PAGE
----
Only nine days after the end of the comment period on the US Department of Interior’s proposed policy on scientific integrity, Secretary Ken Salazar has issued a memo that appears to address some of the issues raised by critics and recently reported in Nature. The memo orders the development of a new policy that “must clearly direct that DOI employees, political and career, must never suppress or alter, without new scientific or technological evidence, scientific or technological findings or conclusions. Further, employees will not be coerced to alter or censure scientific findings, and employees will be protected if they uncover and report scientific misconduct by career or political staff.”
This is pertinent at DOI because in 2007, Deputy Assistant Secretary for the U.S. Fish and Wildlife Service Julie Macdonald resigned after it came to light that she had reversed the conclusions of rulings under the Endangered Species Act while editing documents authored by field staff. The proposed policy was criticized as inadequate to prevent similar abuses because it said that that the editing of technical documents by “decision-makers” was exempt from its remit.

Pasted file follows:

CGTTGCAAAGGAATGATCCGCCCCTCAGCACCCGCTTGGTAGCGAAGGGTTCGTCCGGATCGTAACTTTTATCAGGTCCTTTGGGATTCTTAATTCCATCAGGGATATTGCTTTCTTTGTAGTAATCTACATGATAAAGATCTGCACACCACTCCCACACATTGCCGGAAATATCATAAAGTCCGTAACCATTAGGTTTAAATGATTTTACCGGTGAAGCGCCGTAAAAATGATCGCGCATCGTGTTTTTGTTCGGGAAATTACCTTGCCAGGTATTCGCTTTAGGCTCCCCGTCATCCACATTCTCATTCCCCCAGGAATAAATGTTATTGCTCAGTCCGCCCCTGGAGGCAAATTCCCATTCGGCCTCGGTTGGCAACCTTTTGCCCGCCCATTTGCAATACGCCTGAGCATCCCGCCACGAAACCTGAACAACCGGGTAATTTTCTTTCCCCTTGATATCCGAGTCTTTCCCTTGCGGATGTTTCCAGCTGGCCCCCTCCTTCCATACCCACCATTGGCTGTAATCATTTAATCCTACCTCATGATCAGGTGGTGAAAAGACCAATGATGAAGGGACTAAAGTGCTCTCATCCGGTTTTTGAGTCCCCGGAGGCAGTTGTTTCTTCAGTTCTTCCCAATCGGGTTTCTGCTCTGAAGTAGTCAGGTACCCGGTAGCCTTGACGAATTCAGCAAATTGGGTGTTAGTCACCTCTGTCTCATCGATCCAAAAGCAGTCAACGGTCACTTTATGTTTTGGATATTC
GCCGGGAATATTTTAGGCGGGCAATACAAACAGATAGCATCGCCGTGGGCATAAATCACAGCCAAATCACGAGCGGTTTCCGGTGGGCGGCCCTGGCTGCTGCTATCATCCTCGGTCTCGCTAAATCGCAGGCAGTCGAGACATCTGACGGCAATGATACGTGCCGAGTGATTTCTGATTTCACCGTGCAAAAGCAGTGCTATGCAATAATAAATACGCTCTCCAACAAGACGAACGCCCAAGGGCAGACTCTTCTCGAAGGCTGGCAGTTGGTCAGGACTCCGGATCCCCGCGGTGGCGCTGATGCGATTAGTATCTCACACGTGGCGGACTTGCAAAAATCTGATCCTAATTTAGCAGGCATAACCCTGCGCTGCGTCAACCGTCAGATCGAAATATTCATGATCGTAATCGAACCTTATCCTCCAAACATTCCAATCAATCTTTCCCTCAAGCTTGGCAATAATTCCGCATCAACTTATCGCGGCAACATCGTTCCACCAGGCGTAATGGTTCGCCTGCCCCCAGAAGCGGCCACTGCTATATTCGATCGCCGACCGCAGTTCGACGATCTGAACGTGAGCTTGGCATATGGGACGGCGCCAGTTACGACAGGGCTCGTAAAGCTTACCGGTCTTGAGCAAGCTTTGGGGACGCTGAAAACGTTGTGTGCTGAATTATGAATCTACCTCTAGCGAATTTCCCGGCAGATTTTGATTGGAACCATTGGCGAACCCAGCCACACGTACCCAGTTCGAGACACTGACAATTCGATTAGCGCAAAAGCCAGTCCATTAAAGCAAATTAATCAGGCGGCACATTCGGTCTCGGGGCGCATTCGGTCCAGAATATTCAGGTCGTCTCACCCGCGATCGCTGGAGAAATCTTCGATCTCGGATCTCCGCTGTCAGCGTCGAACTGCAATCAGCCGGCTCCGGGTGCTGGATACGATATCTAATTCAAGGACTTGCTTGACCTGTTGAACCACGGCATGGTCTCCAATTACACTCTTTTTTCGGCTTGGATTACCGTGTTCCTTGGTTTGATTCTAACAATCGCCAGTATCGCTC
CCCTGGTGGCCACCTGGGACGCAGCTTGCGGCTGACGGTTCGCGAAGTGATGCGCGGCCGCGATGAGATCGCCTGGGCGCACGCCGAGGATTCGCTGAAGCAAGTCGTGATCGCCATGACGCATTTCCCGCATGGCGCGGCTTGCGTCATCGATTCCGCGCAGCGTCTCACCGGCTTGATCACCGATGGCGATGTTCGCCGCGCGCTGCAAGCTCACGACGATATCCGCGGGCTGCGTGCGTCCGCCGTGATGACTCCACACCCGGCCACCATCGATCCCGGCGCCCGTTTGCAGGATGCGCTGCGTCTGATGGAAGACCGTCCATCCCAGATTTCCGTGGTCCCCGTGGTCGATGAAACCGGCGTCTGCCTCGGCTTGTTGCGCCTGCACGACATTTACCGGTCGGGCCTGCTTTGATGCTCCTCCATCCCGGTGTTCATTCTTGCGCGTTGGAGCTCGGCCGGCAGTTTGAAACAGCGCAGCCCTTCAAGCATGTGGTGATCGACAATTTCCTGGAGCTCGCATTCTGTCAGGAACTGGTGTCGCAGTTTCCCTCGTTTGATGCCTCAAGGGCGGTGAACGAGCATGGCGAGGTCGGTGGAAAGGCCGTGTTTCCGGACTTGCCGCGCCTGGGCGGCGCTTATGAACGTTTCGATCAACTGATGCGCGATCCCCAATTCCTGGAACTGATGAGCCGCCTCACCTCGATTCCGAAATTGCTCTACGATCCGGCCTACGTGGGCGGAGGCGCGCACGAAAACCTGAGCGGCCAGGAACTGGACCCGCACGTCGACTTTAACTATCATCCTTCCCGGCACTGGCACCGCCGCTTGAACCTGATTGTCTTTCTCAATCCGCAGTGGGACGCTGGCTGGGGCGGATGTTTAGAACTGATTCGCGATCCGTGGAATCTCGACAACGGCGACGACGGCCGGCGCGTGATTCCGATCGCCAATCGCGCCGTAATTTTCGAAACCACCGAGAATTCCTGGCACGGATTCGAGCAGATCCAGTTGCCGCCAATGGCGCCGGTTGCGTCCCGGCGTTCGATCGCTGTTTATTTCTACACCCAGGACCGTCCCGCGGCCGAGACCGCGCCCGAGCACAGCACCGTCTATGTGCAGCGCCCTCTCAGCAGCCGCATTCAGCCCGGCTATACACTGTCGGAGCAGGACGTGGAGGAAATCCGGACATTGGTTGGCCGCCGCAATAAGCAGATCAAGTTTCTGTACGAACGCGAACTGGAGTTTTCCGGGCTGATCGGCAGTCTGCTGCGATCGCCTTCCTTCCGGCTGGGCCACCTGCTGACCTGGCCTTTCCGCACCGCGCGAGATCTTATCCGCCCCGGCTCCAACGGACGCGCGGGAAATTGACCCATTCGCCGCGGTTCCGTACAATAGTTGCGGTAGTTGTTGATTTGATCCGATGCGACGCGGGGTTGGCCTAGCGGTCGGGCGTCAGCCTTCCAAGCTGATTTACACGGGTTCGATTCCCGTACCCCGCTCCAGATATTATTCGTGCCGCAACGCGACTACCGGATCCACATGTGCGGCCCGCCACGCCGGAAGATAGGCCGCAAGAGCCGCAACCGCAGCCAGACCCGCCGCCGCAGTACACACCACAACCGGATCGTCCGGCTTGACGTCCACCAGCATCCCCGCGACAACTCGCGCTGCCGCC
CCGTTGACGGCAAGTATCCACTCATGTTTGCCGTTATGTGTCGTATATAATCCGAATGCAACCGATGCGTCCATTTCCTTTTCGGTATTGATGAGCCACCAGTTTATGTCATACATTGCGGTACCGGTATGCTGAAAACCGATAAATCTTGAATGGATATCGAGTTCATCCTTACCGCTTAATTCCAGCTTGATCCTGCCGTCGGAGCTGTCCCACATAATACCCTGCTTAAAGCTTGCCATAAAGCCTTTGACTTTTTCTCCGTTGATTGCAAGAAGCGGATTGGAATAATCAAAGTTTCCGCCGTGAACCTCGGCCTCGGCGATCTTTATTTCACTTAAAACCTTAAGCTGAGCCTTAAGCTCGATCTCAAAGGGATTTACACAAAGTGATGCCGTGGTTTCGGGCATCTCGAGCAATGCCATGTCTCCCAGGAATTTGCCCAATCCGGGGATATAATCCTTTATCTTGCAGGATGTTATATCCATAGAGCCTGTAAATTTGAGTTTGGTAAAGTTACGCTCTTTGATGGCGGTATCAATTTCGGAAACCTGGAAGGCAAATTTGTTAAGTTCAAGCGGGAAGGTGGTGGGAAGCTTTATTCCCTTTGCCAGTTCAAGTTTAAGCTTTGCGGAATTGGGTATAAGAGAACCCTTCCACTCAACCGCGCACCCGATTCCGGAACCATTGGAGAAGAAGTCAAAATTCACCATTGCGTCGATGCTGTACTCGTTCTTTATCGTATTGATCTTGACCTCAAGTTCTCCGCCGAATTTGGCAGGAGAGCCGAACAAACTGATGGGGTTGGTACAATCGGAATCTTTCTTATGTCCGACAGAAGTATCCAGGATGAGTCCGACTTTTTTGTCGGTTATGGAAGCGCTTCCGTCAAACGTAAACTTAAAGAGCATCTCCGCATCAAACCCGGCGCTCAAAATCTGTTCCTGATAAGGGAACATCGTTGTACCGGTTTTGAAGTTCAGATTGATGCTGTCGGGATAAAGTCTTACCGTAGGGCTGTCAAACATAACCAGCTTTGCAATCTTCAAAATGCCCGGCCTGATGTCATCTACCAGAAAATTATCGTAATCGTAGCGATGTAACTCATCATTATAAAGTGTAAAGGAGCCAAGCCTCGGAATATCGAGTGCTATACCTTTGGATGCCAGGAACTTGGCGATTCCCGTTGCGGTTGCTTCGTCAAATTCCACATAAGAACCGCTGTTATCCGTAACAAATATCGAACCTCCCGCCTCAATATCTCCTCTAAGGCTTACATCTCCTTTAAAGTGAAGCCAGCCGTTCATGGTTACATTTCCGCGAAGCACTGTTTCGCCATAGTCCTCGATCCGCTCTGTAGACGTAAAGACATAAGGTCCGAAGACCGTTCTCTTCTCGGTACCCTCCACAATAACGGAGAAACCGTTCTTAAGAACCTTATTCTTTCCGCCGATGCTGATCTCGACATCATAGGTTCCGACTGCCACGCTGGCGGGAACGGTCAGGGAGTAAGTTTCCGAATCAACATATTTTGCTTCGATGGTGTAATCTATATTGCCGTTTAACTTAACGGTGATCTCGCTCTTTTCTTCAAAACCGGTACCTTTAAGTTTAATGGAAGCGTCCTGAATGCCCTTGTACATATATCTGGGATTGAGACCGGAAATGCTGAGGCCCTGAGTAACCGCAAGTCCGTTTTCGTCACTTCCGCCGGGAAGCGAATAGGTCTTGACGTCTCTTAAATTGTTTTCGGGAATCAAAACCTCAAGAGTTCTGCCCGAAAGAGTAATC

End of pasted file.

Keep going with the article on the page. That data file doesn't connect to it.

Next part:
“There are still a lot of details to be worked out but if agency rules reflect the spirit of this order, then government science will be much more transparent and trustworthy,” says Jeff Ruch of Public Employees for Environmental Responsibility, in a press release.
PEER also speculates that this order will have a government-wide impact. To date the White House Office of Science and Technology Policy (OSTP) is more than a year delayed in following up on Barack Obama’s 2009 memo on scientific integrity. But today’s memo says that the new DOI policy will be consistent with OSTP “2010 guidance,” suggesting that OSTP is working on the problem from behind-the-scenes.